I recently saw an Instagram post by craftsperson @anneofalltrades. In the post Anne expressed her worries about things not getting done, and ongoing difficulties with task completion. Many of her issues are common to anyone running a business, especially one where your labor is an integral part of production. These same issues can affect designers or hobbyists trying to build a serious project but simply stymied by everything else in their lives.
I have been self employed for twenty-two years, and running Tools for Working Wood for just over nineteen, so I commented on Anne’s post with the methods I use of getting things done. These are practical techniques that make me more productive, and I actually enjoy most of my day. There is just too much work in it, and these methods help me cope.
First off, realize there are twenty four hours in a day. Doing nothing but working, eating and sleeping isn’t sustainable for any sane person – even if one enjoys their job. We all have other needs and commitments, whether it’s family, friends, or just chilling. The guilt we feel about “wasting time” when we aren’t working is real, but misplaced.
Anne touches on how not fulfilling your (self-imposed) obligations can lead to feelings of helplessness, depression, and (totally unjustifiably), failure.
My solution is to keep two lists.
My Main List consists of everything I need to get done. The list has big projects on it like “Produce some new tools,” but overall I try to be pretty atomic in tasks: “Contact the guy in order 123456 and find out the problem.” As I get closer to tackling the tasks, I start to break things down.
I also try to add enough detail on the list so I don’t waste time puzzling over what I mean. This last bit is especially important because putting something on the list isn’t the same as getting it done, and some items stay on the list for years. This list contains several hundred tasks, and I refer to the more current parts of it on a daily basis.
When I get something done on the list I cross it off. But this list doesn’t get me out of my hole. It just defines the hole.
Every day I make a Second List, a short list of what I actually think I can accomplish in a reasonable day. I try to make this list realistic, and my daily goal is to clear it. If I do, I can relax and do other stuff for fun. If I don’t, I know I am overcommitted. Over the years I’ve realized this list needs to be pretty short, because during the day I will inevitably spend time chatting with customers, vendors, colleagues and or spend time on critical events.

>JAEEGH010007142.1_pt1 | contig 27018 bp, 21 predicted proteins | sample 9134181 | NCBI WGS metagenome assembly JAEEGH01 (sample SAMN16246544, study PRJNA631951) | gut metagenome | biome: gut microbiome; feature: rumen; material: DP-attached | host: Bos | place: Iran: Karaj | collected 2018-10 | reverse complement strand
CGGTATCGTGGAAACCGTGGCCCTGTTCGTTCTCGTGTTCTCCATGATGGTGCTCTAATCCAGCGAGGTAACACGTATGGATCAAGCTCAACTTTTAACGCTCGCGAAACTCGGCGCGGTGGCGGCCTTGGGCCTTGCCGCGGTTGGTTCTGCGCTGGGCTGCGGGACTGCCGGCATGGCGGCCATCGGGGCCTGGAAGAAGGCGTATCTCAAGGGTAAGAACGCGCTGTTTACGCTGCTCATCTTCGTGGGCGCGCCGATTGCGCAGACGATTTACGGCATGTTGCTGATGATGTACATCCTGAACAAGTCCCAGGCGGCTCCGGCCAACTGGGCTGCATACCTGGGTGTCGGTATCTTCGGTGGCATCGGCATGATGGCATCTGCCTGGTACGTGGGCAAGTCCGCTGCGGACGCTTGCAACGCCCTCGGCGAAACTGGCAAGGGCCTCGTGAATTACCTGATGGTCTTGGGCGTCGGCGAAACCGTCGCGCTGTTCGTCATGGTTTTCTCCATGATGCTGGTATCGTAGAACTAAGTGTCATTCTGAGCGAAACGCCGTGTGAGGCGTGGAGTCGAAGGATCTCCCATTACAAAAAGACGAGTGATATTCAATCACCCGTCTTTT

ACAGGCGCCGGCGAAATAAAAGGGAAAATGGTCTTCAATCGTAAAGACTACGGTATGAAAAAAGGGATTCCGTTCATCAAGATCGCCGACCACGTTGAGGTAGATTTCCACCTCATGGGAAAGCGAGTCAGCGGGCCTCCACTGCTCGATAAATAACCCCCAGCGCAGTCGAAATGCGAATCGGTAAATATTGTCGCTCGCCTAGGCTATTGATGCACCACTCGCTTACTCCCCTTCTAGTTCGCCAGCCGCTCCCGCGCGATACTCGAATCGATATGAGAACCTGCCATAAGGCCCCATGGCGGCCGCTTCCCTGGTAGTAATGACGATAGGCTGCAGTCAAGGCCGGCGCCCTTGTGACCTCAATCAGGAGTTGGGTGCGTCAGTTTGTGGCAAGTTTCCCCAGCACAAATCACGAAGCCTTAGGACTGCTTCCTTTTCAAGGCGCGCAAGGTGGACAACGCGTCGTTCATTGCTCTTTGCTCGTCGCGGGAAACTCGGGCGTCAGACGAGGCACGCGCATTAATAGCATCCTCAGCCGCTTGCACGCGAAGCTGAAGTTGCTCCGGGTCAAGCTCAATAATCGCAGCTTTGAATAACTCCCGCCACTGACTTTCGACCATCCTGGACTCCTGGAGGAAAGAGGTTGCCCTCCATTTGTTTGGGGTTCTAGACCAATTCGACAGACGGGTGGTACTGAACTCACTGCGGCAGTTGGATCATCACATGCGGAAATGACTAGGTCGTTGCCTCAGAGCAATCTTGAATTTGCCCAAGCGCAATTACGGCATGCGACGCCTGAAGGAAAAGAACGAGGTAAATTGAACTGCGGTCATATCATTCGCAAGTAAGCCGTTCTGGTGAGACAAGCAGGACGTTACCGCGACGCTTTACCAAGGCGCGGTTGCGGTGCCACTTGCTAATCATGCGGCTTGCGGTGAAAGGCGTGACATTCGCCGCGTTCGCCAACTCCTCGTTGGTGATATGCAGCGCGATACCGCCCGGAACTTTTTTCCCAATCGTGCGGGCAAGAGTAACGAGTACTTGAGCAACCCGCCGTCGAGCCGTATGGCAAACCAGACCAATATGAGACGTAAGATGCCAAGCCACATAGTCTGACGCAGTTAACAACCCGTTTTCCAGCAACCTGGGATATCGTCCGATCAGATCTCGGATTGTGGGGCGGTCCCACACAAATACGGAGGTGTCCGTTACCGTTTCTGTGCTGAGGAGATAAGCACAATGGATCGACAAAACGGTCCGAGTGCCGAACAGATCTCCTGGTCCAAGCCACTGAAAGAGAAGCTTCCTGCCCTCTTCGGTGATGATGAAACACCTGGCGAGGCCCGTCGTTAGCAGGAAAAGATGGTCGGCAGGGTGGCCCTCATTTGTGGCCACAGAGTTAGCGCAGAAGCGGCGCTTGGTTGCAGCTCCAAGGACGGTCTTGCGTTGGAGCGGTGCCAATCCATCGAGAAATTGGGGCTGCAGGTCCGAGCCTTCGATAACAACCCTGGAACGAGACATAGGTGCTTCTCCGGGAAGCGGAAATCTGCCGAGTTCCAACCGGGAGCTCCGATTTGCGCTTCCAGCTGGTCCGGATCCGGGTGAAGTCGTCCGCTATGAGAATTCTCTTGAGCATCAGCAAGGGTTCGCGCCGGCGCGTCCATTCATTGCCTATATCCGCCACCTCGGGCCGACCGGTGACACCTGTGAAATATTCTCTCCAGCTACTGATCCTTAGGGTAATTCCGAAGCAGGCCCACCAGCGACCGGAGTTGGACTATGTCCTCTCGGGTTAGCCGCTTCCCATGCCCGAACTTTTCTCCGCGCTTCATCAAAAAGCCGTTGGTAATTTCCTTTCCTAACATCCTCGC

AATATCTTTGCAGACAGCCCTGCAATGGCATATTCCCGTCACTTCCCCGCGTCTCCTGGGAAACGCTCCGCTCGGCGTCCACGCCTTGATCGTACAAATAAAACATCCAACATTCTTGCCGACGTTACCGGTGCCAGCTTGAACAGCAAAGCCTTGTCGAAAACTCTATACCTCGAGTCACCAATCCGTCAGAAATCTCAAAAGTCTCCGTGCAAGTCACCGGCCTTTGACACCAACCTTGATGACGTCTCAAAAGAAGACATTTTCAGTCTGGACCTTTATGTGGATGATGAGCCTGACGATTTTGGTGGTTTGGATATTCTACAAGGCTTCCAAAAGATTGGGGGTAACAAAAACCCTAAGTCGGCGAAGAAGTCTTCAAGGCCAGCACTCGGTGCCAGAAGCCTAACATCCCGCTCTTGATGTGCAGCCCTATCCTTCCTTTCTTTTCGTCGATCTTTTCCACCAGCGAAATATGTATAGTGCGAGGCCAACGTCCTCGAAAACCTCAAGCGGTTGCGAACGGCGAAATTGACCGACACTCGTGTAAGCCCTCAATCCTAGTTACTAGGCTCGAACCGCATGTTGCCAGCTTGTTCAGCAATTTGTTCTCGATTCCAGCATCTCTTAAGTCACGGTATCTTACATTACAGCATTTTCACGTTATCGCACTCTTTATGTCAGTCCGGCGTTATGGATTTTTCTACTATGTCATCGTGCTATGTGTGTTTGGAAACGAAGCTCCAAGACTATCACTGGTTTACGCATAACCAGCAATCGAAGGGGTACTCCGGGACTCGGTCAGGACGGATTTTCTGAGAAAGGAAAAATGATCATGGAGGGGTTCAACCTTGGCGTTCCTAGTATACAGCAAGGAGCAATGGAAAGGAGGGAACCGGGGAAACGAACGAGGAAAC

Meetings go on the list too. The list is very atomic. After I cross stuff out, I have a real feeling of accomplishment; the day’s work is done. When I don’t finish my list, I start wondering about how to lower my deliverables through postponement, delegation, and any other strategy I can think of.
It’s not a perfect system, but it has enabled me to relax without guilt, and focus on tasks that need to be done.
The Merits of Lists
The worst thing you can do is not write down a list. Relying on your memory is not only iffy, it’s real work. Who wants the stress of wondering if something important was forgotten? Without a list there is also just a formless, unending, overwhelming sense of falling behind.
By the way, for long-term tasks I useand for the daily list I usually use a Post-It at my desk. I go through a lot of Post-Its.
Suppose you want to build a desk or another complex project. If you go into your shop thinking “What’s next? I gotta build a desk!” it is easy to be overwhelmed. But if you go into your shop with a list saying, “I have an hour only. I will mill the wood for the drawers,” you can actually get stuff done. You feel encouraged by what you’re accomplishing, not discouraged having only one hour to spend. I have found written procedures for pacing a project very, very helpful. Less stressful and more productive.
So that’s my two cents. All I can say is that it works for me. It takes some discipline and sometimes I slack off. When I slack off I find my stress level increases. Less and less gets done and I complain more.
The picture above is a corner of my desk on April 24, 2018. It’s not pretty. Cleaning it up is on my main list, but it’s not anywhere near the top of my list. I do find that a clean desk helps me work faster, but I just don’t know where to put half the stuff. It’s a work in progress, and like the rest of us, I am still learning.
This article was provided courtesy of Joel Moskowitz, founder of Tools for Working Wood, the Brooklyn-based catalog retailer of everything from hand tools to Festool; check out their online shop here. Joel also founded Gramercy Tools, the award-winning boutique manufacturer of hand tools made the old-fashioned way: Built to work and built to last.